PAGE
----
Consumers Behaviour Changing
A recent survey by Ernest & Young's retail and consumer products sector on what influences purchasing behaviour has revealed that consumers today are harder to define, understand and please than ever before. The consumer research tapped into the opinions of almost 25 000 consumers in 34 countries, across mature and emerging markets. The recession of the past few years has impacted dramatically on customer behaviour, which, according to Derek Engelbrecht of Ernst & Young, has resulted in a ‘chameleon-like metamorphosis' in consumers' spending habits with the following trends emerging:
- Traditional market segmentation no longer holds true. The ‘chameleon' consumer has conflicting preferences and facets which need to be accommodated.
- Brands are increasingly likely to influence purchasing decisions within emerging markets, unlike the mature markets where lower loyalty is challenging companies.
- Personalised communication and service is a priority. There are huge opportunities for organisations that can harness digital consumers through closer ‘community' vehicles, such as social media and other digital channels.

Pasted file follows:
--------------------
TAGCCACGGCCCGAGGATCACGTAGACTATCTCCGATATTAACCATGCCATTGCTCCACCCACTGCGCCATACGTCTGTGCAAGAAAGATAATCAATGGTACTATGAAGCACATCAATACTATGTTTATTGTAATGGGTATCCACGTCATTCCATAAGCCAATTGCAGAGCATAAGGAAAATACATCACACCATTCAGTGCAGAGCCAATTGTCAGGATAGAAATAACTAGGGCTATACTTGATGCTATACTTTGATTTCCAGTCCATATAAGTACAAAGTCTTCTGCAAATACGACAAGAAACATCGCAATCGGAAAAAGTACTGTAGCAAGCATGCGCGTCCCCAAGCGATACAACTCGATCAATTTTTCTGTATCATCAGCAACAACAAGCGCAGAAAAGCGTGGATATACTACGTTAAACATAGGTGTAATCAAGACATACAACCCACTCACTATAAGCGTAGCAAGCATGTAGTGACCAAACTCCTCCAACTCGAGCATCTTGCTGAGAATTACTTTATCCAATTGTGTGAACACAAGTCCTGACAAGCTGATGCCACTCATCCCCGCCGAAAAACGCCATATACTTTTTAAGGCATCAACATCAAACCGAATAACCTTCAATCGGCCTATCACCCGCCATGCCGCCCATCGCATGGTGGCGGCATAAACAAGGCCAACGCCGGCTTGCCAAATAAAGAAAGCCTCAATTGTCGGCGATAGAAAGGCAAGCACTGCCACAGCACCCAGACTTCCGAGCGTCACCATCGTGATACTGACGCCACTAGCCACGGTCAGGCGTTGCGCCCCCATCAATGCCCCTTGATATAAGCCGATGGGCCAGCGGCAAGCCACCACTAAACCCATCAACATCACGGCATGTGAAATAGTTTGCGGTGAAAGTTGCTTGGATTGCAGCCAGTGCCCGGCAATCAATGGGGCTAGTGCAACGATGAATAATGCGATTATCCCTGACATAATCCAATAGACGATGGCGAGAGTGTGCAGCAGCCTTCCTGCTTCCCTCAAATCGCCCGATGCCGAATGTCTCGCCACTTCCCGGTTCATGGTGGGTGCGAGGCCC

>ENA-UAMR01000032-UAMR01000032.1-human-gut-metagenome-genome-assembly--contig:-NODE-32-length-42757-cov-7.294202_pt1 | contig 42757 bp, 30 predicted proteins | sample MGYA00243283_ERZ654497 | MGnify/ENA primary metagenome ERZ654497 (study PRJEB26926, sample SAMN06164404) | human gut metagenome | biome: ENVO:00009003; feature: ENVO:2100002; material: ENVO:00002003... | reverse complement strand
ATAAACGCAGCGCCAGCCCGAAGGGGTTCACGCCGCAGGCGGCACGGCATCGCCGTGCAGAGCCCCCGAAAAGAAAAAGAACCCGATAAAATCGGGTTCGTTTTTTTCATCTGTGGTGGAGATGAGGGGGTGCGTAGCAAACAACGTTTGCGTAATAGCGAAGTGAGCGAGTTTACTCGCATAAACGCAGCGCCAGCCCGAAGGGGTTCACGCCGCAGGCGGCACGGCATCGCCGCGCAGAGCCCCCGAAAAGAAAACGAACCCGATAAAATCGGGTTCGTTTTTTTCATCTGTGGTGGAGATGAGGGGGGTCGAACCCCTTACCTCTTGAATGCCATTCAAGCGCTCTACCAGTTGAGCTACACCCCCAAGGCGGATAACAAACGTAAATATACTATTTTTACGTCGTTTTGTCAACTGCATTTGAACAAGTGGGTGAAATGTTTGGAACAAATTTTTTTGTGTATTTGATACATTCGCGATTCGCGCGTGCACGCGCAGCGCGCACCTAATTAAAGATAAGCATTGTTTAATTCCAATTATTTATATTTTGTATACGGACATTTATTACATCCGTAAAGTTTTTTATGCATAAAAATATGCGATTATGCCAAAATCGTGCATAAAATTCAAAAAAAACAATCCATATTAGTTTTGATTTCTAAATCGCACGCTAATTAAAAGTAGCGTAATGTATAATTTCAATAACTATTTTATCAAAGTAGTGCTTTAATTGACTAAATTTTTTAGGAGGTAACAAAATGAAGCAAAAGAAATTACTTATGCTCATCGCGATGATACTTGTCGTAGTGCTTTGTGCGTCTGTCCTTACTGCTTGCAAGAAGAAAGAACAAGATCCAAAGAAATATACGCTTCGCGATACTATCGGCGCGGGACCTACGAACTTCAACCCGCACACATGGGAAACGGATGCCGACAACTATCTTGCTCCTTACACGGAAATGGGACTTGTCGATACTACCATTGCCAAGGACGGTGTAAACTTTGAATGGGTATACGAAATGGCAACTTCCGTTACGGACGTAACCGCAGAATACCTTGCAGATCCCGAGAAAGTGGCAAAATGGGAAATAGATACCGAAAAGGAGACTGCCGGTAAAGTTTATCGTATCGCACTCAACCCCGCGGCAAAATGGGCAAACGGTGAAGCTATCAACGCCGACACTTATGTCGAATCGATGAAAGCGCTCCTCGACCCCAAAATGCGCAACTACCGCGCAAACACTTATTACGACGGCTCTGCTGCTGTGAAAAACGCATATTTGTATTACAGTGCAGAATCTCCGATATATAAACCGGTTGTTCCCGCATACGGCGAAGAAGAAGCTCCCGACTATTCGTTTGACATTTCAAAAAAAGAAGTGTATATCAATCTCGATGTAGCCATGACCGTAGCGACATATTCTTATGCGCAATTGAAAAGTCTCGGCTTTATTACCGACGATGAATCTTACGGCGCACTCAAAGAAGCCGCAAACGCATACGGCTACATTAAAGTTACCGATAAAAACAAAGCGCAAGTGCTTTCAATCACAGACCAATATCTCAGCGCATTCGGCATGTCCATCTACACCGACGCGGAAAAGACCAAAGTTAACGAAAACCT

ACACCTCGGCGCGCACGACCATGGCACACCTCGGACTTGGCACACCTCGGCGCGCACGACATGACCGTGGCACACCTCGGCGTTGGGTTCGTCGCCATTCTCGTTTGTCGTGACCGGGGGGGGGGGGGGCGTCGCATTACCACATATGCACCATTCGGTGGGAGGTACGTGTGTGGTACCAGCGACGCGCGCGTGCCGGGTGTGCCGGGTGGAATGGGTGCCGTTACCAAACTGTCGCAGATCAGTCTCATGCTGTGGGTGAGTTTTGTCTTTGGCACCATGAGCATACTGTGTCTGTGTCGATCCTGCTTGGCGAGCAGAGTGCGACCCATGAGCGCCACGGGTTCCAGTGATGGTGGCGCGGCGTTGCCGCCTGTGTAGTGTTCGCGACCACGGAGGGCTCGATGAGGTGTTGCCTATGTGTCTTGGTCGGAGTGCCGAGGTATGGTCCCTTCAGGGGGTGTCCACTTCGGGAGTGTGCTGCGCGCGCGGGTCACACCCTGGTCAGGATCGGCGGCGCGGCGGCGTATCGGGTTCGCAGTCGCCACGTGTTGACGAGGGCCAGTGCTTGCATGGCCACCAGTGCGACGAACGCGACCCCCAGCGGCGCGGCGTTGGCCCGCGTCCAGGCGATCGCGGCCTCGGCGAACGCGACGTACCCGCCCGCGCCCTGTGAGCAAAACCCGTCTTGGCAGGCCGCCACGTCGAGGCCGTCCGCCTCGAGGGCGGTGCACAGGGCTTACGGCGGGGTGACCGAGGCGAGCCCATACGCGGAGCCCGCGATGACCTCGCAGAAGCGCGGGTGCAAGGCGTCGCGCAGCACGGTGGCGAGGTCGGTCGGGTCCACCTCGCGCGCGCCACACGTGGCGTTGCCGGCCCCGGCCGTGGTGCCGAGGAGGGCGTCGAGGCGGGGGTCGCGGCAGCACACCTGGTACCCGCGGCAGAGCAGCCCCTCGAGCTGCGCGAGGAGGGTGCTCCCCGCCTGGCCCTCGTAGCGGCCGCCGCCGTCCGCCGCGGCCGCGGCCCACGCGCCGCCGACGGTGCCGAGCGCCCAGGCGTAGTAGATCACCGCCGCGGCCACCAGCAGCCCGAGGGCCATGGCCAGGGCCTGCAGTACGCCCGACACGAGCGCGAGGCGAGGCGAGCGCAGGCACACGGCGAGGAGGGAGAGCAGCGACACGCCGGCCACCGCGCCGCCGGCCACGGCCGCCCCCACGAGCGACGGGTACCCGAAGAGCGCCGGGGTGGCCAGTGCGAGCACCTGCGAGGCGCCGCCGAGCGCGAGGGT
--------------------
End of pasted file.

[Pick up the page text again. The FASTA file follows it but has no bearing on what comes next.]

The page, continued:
- Consumers are now equipped with all possible product, price and stock information and can simply bypass retailers that don't compete.
- These new empowered customers want a greater say in how they experience service and to be active ‘co-creators', not passive consumers.
What is blatantly obvious in surveys such as this is that we live, now more than ever, in an ever changing world. Not only is the world changing to adapt to new technology and new trends but more importantly, the consumer has taken charge and is, to a large extent, driving its own purchasing behaviour.
Despite, and in spite of recessionary influences, franchising remains at the forefront of innovation. Some experts believe that the greatest strides in franchise innovation happen during recessionary times when entrepreneurs are often forced to think out the box and come up with innovative ideas. Advances in economic and technological development and shifts in consumer behaviour also trigger new ideas that get snapped up by quick-thinking franchisors.